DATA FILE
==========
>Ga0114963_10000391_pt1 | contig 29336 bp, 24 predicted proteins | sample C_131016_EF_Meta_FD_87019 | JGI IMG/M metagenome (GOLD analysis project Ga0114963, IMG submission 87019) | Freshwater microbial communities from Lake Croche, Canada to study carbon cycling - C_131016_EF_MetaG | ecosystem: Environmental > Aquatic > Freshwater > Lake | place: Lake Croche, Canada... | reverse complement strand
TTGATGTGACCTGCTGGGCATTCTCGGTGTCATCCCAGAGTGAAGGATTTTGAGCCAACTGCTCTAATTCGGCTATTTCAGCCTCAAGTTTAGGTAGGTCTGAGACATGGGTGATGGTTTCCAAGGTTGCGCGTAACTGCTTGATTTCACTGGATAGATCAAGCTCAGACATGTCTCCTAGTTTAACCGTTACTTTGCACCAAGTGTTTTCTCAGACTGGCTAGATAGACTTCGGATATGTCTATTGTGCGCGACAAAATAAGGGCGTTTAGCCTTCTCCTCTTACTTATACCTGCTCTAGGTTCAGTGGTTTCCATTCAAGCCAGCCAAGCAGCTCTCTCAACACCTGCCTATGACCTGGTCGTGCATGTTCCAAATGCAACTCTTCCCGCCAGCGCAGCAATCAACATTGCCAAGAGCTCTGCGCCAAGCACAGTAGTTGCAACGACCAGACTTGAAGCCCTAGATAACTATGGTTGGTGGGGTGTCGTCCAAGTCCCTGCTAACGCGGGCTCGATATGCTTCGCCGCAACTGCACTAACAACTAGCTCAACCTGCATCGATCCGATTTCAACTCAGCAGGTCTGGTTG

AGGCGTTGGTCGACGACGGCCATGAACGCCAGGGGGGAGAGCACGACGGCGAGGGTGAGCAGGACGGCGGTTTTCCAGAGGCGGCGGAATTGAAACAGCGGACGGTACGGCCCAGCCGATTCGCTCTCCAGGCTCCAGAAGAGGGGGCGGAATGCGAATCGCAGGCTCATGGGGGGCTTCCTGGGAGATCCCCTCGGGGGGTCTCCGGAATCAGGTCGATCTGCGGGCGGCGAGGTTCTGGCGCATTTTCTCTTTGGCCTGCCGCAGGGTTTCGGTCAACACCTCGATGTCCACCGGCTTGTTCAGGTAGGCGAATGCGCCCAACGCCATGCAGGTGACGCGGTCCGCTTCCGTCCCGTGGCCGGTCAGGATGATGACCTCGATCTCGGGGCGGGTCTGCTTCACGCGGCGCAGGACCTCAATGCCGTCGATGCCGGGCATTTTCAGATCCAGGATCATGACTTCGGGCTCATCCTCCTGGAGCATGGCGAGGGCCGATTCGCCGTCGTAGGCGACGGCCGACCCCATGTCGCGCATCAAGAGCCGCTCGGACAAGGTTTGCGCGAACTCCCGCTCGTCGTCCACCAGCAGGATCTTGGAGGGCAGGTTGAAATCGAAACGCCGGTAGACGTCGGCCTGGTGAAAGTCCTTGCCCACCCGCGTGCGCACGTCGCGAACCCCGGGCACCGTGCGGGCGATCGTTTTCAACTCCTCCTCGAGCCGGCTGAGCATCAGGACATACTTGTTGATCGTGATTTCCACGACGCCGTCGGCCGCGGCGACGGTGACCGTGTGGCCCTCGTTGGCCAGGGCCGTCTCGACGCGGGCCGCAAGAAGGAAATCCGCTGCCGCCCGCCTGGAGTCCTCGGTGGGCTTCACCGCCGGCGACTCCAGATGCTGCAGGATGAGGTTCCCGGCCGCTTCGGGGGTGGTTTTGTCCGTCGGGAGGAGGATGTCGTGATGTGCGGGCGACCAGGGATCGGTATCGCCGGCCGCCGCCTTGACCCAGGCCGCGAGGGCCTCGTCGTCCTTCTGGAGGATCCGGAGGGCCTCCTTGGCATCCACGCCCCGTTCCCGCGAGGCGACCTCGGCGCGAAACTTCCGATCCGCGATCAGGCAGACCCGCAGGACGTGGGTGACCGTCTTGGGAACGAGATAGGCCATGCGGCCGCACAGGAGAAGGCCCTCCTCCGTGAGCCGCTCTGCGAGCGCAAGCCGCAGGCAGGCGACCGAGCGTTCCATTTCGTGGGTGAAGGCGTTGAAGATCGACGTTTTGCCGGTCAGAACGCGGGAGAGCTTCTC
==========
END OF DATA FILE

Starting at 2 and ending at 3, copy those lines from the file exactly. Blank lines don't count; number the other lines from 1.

TTGATGTGACCTGCTGGGCATTCTCGGTGTCATCCCAGAGTGAAGGATTTTGAGCCAACTGCTCTAATTCGGCTATTTCAGCCTCAAGTTTAGGTAGGTCTGAGACATGGGTGATGGTTTCCAAGGTTGCGCGTAACTGCTTGATTTCACTGGATAGATCAAGCTCAGACATGTCTCCTAGTTTAACCGTTACTTTGCACCAAGTGTTTTCTCAGACTGGCTAGATAGACTTCGGATATGTCTATTGTGCGCGACAAAATAAGGGCGTTTAGCCTTCTCCTCTTACTTATACCTGCTCTAGGTTCAGTGGTTTCCATTCAAGCCAGCCAAGCAGCTCTCTCAACACCTGCCTATGACCTGGTCGTGCATGTTCCAAATGCAACTCTTCCCGCCAGCGCAGCAATCAACATTGCCAAGAGCTCTGCGCCAAGCACAGTAGTTGCAACGACCAGACTTGAAGCCCTAGATAACTATGGTTGGTGGGGTGTCGTCCAAGTCCCTGCTAACGCGGGCTCGATATGCTTCGCCGCAACTGCACTAACAACTAGCTCAACCTGCATCGATCCGATTTCAACTCAGCAGGTCTGGTTG

AGGCGTTGGTCGACGACGGCCATGAACGCCAGGGGGGAGAGCACGACGGCGAGGGTGAGCAGGACGGCGGTTTTCCAGAGGCGGCGGAATTGAAACAGCGGACGGTACGGCCCAGCCGATTCGCTCTCCAGGCTCCAGAAGAGGGGGCGGAATGCGAATCGCAGGCTCATGGGGGGCTTCCTGGGAGATCCCCTCGGGGGGTCTCCGGAATCAGGTCGATCTGCGGGCGGCGAGGTTCTGGCGCATTTTCTCTTTGGCCTGCCGCAGGGTTTCGGTCAACACCTCGATGTCCACCGGCTTGTTCAGGTAGGCGAATGCGCCCAACGCCATGCAGGTGACGCGGTCCGCTTCCGTCCCGTGGCCGGTCAGGATGATGACCTCGATCTCGGGGCGGGTCTGCTTCACGCGGCGCAGGACCTCAATGCCGTCGATGCCGGGCATTTTCAGATCCAGGATCATGACTTCGGGCTCATCCTCCTGGAGCATGGCGAGGGCCGATTCGCCGTCGTAGGCGACGGCCGACCCCATGTCGCGCATCAAGAGCCGCTCGGACAAGGTTTGCGCGAACTCCCGCTCGTCGTCCACCAGCAGGATCTTGGAGGGCAGGTTGAAATCGAAACGCCGGTAGACGTCGGCCTGGTGAAAGTCCTTGCCCACCCGCGTGCGCACGTCGCGAACCCCGGGCACCGTGCGGGCGATCGTTTTCAACTCCTCCTCGAGCCGGCTGAGCATCAGGACATACTTGTTGATCGTGATTTCCACGACGCCGTCGGCCGCGGCGACGGTGACCGTGTGGCCCTCGTTGGCCAGGGCCGTCTCGACGCGGGCCGCAAGAAGGAAATCCGCTGCCGCCCGCCTGGAGTCCTCGGTGGGCTTCACCGCCGGCGACTCCAGATGCTGCAGGATGAGGTTCCCGGCCGCTTCGGGGGTGGTTTTGTCCGTCGGGAGGAGGATGTCGTGATGTGCGGGCGACCAGGGATCGGTATCGCCGGCCGCCGCCTTGACCCAGGCCGCGAGGGCCTCGTCGTCCTTCTGGAGGATCCGGAGGGCCTCCTTGGCATCCACGCCCCGTTCCCGCGAGGCGACCTCGGCGCGAAACTTCCGATCCGCGATCAGGCAGACCCGCAGGACGTGGGTGACCGTCTTGGGAACGAGATAGGCCATGCGGCCGCACAGGAGAAGGCCCTCCTCCGTGAGCCGCTCTGCGAGCGCAAGCCGCAGGCAGGCGACCGAGCGTTCCATTTCGTGGGTGAAGGCGTTGAAGATCGACGTTTTGCCGGTCAGAACGCGGGAGAGCTTCTC